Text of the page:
“No, I don’t. This is for the best.” I uttered the words too quietly for my wife to hear, knowing she wouldn’t understand things the way I did. It was too late for any of us now.


Thank you so much for your time Peter! If you would like to find out more about the author, check out the links below.






Amazon page:


The Horror Tree Presents… an Interview with Isabella Hunter

Stacey – Hi Isabella, it’s great to have you here on the Horror Tree! Alright, so in the spirit of getting the mundane questions out of the way first, tell our audience a little about yourself and where you’re from?


Isabella – I’m a British Author currently living in Manchester. I have been published in several horror and fantasy anthologies over the last few years. My writing it heavily influenced by Japanese myths and folklore with my personal favourites being the Kitsune and Jorogumo.


Stacey – When did the writing bug first bite?


Isabella – I started writing fiction in primary school, sending stories to my father and teachers. My dad loved it, but the teachers got a bit worried after the fifth horror story in a row. I’ve written consistently ever since then, posting on online blogs, and more recently publishing in anthologies.


Stacey – What do you enjoy most about writing?


Isabella – I’m a creative person and I love to share that with other people. I enjoy writing as a way of expressing the ideas and images that I have, but I also hope people do enjoy what I write as well. I love all forms of story telling though, I’ve done script writing, and even had a go at game development. I will do anything to tell the story I have imagined.


Stacey – What scares you?


Isabella – I have a massive phobia of vomit, that I’m currently going through therapy for, but that leads into a whole host of other fears. I’m scared of a lot of things including; hospitals, zombies, and the dark to name a few. I do love watching and reading things I know will scare me though.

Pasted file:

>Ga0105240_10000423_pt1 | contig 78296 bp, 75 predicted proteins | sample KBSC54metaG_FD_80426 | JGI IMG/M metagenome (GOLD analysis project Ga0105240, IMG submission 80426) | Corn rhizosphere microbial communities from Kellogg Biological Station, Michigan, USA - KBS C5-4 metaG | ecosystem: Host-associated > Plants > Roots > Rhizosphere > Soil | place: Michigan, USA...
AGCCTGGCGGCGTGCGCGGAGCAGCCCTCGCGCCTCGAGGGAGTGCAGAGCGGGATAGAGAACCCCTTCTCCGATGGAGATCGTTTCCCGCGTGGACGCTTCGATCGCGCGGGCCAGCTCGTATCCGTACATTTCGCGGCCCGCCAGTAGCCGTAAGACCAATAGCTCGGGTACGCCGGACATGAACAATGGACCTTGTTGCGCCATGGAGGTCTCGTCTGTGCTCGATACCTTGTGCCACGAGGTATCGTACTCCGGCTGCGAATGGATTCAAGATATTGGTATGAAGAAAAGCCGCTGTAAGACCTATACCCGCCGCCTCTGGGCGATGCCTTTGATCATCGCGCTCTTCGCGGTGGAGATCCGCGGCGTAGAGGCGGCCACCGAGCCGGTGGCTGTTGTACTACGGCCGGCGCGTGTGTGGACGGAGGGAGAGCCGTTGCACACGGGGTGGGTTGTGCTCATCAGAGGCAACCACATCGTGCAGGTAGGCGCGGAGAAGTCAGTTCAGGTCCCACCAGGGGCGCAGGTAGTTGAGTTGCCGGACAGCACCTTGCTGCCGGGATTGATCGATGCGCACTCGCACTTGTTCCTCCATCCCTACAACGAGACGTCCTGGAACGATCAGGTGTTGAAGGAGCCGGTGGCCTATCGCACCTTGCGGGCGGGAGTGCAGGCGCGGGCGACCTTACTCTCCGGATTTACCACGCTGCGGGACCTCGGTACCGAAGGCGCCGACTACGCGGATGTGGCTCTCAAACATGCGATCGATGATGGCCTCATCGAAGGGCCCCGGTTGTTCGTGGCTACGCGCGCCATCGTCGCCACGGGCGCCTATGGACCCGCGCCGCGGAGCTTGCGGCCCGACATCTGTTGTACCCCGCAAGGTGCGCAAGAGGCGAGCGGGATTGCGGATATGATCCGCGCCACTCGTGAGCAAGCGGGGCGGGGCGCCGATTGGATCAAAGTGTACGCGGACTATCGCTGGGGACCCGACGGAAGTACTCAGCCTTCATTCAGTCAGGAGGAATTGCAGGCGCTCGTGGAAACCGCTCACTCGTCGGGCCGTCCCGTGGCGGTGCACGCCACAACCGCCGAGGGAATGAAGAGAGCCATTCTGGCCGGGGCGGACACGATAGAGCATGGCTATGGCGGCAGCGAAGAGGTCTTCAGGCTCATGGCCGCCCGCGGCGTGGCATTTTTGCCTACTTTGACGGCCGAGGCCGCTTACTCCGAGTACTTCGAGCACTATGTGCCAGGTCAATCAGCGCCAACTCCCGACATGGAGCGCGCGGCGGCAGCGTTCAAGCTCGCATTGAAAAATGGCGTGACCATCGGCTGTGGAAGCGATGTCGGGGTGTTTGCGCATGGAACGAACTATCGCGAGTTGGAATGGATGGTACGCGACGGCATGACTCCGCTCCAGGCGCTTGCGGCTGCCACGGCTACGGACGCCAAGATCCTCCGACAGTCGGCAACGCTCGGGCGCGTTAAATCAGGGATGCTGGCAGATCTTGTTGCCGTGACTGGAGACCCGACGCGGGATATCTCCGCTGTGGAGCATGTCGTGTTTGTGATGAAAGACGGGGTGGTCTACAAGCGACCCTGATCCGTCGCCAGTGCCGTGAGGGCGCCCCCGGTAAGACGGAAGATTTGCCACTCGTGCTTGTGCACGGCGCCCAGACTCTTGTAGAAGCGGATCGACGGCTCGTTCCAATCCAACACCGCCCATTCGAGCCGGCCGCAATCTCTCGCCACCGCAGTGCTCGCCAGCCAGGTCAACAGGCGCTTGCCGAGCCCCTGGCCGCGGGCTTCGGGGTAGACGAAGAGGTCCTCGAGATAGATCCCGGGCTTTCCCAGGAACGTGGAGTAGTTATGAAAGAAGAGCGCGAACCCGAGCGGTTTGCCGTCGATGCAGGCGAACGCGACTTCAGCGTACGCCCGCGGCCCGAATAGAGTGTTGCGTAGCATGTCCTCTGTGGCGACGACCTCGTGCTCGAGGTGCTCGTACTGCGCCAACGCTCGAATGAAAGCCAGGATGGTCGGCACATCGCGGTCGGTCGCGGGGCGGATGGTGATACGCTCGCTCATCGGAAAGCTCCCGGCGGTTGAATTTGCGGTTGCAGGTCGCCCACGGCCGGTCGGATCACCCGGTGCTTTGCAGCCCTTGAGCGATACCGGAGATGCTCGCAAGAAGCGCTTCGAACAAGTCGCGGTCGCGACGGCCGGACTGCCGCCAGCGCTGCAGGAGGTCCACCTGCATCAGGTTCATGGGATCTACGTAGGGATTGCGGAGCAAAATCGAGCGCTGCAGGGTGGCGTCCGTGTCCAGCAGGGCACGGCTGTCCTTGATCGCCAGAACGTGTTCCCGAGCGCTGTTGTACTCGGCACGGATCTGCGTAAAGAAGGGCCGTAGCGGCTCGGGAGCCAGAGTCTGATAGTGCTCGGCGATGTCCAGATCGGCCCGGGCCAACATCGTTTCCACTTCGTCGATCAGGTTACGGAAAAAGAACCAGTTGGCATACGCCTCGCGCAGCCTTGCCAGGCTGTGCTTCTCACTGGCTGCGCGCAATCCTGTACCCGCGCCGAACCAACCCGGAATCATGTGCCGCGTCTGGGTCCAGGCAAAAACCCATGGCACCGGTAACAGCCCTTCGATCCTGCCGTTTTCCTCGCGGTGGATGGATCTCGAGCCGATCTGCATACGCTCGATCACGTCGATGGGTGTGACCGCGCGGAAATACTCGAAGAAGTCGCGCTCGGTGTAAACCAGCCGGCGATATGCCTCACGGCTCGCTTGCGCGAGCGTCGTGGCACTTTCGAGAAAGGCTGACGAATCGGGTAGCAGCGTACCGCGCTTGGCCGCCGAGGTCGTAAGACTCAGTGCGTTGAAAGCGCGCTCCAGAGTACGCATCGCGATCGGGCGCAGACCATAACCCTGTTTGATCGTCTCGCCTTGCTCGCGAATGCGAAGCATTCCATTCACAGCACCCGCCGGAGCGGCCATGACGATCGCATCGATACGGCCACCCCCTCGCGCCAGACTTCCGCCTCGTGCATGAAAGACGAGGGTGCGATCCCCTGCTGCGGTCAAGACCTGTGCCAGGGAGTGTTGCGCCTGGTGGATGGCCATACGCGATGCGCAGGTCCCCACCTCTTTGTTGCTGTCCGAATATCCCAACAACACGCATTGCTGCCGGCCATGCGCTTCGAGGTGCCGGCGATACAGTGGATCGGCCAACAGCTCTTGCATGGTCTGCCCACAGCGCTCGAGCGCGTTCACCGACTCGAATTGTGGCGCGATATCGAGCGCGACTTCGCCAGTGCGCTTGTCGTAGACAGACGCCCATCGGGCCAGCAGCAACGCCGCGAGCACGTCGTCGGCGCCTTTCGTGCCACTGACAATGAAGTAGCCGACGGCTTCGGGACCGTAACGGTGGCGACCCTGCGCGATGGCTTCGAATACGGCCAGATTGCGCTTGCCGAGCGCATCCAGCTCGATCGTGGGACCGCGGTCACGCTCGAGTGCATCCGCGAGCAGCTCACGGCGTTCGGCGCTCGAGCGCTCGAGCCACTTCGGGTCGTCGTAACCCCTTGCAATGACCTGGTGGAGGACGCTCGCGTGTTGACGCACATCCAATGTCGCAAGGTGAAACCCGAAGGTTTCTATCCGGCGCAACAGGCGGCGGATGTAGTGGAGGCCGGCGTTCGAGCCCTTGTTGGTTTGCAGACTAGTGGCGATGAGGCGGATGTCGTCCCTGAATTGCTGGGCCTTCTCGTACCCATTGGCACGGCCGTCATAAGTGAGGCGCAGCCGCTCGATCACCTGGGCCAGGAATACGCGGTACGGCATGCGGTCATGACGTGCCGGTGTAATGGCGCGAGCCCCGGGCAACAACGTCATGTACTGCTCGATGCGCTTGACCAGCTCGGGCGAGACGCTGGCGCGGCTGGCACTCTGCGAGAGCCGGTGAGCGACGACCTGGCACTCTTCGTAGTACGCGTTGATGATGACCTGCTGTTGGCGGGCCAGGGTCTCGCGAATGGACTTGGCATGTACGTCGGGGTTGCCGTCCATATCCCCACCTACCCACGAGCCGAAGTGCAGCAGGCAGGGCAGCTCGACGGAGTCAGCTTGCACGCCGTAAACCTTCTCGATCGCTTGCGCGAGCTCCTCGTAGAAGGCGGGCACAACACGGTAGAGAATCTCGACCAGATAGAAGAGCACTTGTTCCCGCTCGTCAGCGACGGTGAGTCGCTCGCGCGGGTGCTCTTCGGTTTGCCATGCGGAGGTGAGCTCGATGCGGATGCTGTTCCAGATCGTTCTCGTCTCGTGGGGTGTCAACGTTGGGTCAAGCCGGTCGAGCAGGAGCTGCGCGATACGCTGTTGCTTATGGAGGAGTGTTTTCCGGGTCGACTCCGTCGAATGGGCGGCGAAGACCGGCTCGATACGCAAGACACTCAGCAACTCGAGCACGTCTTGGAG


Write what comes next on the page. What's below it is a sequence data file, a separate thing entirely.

Stacey – Which authors have influenced your writing along the way?


Isabella – I have to say Kelley Armstrong is probably the person who has inspired me most. It was her work that made me want to write my own work and a particular scene in Dime Store Magic was one of the first times a book had terrified me. Her YA series Darkest Power is more supernatural horror than her adult series and they are some of my favourite books. I generally write in a second world fantasy setting though and I think Trudi Canavan and her Black Magician Trilogy was who made me fall back in love with it.


Stacey – What’s your writing process like?


Isabella – I am a big fan of brain storming to get my idea. As I normally write short stories I can do a summary of the plot and write it just based on a paragraph or two of information. Although I am working on a novel at the moment which is a much harder task for me. I came up with an idea and then kept hitting dead ends where I ran out of information on where it was going. I have to stop and do a bit more brainstorming when that happens to help me get back on track. Luckily I seem to be on the home stretch but this is new territory for me, so fingers crossed.


Stacey – Have you ever used a word or said a word aloud so many times it’s lost all meaning?